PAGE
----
Outdoor recreation during COVID-19: Forest Service limits some access, backcountry open
COVID-19 lockdown has touched every aspect of life in the Roaring Fork Valley, including the great outdoors.
While outdoor recreation is expressly allowed under Gov. Jared Polis’ stay-at-home order, there are still restrictions, and the White River National Forest is tightening access in some areas.
“Most backcountry access points and trails remain open,” the Forest Service said in a news release.
But the Forest Service will close developed recreational facilities like rental cabins, toilets and group sites through April 30, a Friday news release states.
The popular Hanging Lake trail is closed through at least April 11, and no permits are available for purchase until after that date.
The boat ramps at Grizzly Creek and Shoshone are currently open.
The Vail Pass Winter Recreation area is open from the Redcliff and Camp Hale access points, but the Interstate 70 parking lot is closed.
Backcountry trails are open, but that could change if authorities see violations of the social distancing orders.
“The Forest Service will be monitoring access points and adjusting management of these areas as appropriate to best meet social distancing direction and keep group sizes small. Safe and responsible use of our national forests will reduce impacts to local communities who may be at risk from the virus,” according to a Forest Service fact sheet.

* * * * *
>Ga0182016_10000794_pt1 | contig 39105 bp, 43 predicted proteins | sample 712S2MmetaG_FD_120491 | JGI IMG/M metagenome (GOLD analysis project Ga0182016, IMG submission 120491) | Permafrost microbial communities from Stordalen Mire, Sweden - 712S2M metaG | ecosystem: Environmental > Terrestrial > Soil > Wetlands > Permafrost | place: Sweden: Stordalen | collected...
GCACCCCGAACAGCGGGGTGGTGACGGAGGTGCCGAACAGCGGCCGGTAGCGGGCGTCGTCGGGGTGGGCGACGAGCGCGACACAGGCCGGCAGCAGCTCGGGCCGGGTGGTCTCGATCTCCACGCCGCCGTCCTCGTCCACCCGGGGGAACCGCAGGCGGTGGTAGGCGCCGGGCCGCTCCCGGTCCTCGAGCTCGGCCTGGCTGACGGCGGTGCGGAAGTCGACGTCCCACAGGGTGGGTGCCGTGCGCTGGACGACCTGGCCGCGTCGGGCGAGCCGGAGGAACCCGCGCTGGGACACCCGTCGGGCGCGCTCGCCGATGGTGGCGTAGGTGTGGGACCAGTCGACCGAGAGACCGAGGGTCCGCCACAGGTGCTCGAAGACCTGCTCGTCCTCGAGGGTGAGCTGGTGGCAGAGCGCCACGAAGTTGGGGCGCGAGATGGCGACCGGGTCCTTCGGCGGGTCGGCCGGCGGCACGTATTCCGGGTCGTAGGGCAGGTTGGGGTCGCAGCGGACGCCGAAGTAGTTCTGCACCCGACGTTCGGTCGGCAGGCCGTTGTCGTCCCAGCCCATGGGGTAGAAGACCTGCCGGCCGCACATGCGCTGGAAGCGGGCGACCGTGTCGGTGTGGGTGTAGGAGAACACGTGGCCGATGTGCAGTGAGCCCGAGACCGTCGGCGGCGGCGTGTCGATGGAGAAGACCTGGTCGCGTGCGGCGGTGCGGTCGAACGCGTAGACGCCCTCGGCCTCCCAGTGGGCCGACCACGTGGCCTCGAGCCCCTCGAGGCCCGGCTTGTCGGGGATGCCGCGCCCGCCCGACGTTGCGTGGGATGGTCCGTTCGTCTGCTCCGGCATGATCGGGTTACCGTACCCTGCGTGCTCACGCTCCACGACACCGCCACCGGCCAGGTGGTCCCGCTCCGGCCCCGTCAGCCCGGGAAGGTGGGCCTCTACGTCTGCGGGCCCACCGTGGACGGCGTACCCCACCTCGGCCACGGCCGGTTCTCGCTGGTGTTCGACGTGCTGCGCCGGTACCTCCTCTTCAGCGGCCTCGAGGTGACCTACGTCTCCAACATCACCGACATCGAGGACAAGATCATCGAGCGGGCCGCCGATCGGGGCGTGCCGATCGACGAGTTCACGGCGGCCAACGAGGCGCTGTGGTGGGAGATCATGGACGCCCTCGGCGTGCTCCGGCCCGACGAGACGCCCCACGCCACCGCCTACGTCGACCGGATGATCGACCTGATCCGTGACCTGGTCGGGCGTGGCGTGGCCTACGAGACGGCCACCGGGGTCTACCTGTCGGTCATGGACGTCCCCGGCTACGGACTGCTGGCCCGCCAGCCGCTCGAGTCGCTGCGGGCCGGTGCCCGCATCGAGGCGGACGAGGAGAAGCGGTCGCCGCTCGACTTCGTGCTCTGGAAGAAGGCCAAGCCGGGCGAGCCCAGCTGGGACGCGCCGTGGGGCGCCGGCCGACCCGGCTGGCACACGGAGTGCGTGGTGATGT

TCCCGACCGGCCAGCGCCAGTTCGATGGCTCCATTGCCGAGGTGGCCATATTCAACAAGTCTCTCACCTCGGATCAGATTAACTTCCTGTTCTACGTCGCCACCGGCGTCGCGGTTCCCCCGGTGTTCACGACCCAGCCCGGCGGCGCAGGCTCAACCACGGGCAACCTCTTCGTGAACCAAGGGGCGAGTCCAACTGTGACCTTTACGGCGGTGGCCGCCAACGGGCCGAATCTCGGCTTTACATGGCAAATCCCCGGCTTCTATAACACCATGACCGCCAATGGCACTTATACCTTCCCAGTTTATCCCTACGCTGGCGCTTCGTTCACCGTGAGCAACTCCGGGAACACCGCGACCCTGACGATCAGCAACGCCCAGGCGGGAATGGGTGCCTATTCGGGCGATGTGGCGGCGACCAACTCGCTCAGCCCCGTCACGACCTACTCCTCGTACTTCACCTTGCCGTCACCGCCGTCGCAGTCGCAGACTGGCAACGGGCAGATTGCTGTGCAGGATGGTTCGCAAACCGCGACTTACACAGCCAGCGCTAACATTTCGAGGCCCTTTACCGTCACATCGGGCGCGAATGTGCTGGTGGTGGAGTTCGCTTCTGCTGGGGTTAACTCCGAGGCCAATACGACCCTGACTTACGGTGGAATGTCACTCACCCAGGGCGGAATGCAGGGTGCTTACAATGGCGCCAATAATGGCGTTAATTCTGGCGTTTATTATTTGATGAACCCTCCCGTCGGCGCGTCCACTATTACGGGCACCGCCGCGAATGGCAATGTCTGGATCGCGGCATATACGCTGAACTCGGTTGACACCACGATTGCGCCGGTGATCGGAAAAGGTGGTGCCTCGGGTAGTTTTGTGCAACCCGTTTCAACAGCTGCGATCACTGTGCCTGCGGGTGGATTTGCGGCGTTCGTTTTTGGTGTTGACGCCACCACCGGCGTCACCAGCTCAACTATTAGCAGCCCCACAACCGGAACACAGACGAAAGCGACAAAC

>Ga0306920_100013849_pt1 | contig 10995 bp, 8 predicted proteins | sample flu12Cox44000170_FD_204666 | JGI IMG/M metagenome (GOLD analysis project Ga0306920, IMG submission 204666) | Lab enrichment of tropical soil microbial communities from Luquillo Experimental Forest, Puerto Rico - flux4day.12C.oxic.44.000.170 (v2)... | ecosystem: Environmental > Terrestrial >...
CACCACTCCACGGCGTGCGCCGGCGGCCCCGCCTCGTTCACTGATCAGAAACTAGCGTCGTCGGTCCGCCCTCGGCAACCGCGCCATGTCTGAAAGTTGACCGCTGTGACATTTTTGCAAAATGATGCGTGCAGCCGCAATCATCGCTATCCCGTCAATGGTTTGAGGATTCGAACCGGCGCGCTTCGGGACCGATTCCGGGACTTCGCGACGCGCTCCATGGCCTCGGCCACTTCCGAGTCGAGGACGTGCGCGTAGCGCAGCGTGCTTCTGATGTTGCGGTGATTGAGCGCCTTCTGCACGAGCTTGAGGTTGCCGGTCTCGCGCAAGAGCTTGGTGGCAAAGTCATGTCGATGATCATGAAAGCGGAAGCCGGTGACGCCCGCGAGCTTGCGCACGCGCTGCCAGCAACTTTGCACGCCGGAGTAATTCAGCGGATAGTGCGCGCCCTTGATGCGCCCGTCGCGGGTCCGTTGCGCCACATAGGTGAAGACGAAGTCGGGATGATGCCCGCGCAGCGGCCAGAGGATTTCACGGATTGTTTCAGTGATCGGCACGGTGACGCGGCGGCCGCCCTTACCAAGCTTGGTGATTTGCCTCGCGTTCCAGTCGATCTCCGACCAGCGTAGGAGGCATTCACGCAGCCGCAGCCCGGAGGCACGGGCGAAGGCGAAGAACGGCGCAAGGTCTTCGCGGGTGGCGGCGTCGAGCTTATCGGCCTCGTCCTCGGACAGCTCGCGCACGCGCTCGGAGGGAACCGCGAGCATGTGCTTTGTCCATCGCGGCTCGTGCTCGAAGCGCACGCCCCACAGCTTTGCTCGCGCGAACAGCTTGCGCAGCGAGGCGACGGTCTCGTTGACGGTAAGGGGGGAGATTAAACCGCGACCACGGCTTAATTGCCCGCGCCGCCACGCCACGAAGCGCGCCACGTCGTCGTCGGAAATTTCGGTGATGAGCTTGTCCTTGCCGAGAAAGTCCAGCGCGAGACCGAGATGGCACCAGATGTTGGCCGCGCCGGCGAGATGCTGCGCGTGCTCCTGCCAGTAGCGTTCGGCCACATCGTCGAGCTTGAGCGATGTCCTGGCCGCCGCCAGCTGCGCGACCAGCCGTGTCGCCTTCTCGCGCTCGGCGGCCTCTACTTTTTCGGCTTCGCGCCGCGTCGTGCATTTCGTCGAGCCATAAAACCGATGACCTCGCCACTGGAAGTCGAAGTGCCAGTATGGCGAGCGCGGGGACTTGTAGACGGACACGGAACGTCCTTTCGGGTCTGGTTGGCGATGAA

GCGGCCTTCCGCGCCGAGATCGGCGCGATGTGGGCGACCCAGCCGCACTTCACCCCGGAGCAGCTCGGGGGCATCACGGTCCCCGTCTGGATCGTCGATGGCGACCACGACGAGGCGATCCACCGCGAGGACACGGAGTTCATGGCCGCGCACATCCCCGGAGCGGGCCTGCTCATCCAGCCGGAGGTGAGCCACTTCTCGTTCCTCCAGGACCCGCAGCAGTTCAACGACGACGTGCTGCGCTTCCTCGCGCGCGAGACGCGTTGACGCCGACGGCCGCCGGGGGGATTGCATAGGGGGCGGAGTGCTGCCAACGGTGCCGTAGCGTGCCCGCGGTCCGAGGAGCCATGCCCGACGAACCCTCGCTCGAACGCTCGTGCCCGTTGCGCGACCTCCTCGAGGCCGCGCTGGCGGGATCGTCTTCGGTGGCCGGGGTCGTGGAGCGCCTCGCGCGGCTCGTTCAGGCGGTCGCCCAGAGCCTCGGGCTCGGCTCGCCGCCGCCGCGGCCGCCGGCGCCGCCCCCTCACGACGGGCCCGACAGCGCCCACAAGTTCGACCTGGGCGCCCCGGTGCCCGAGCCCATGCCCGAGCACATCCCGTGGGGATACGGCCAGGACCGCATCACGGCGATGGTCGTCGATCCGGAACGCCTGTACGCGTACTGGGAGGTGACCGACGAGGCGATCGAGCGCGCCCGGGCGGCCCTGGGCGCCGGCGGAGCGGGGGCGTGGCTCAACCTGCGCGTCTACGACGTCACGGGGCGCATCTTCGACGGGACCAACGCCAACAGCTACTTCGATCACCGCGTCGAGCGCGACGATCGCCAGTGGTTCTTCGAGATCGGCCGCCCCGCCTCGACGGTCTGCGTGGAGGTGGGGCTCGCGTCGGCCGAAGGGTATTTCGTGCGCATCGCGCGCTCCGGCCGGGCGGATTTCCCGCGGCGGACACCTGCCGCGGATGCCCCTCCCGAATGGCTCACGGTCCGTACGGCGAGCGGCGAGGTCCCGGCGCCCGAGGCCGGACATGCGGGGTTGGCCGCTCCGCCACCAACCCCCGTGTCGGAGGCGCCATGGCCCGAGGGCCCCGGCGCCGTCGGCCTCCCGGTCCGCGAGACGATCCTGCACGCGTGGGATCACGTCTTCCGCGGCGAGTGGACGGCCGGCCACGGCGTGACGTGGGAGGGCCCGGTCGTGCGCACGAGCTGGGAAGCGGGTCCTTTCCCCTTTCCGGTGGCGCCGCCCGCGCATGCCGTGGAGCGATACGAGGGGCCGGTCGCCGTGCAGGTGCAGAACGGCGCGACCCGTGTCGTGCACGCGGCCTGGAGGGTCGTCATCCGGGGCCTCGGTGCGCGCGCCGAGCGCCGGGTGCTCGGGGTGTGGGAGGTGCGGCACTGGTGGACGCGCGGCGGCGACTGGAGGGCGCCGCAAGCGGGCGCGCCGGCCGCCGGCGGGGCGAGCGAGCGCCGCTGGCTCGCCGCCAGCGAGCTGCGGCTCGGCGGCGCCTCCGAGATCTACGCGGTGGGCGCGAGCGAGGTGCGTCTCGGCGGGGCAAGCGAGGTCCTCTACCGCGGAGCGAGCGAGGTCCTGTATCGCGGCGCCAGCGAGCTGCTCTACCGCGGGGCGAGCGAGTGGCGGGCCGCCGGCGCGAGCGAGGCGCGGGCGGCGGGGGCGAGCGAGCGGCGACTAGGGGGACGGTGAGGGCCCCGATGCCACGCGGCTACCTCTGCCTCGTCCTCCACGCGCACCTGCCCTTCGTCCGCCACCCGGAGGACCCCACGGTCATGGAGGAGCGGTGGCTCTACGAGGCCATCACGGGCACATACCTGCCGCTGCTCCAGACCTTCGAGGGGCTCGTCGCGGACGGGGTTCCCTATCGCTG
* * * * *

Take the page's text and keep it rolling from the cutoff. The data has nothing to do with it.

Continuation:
Polis’ order, which took effect Thursday, tells all Coloradans to stay home for the next few weeks to limit the spread of the new coronavirus, unless someone is running necessary errands, working in an essential role, or going outside for exercise.
“We want people to be able to get outside,” said Carrie Godes, spokeswoman for the Garfield County Public Health department.
Outdoor recreation is important, but further restrictions could be put in place if social distancing guidelines are not followed, Godes said.
“Right now it’s a privilege, and I would encourage people not to ruin that privilege. We want people to be healthy, to get outside, to breath clean air, to get physical exercise,” Godes said.
But locally, some activities and access to public lands has already been restricted.
“I think an example of that is Sunlight being closed, due to a number of factors, but some of those were social distancing complaints in the parking lot,” Godes said.
Godes also asked that people be careful in the backcountry since a medical emergency there would draw upon needed resources from local hospitals during the pandemic.
The governor’s order lists many activities as examples of allowable activities, such as “walking, hiking, nordic skiing, snowshoeing, biking or running.”
Those and other activities must assume social distancing, and some physical recreation should be avoided altogether under the governor’s order.
“I don’t know if there’s a way to practice social distancing in soccer that would be exempt,” Godes said.
Violation of the governor’s order could be punished by up to $1,000 in fines and up to 1 year in jail.
But local law enforcement would ask potential violators to voluntarily comply with the order first.
“The first step that they’re going to take is an educational approach, asking for compliance,” Godes said.
If the matter escalates, it could result in a cease and desist letter and eventually a citation.
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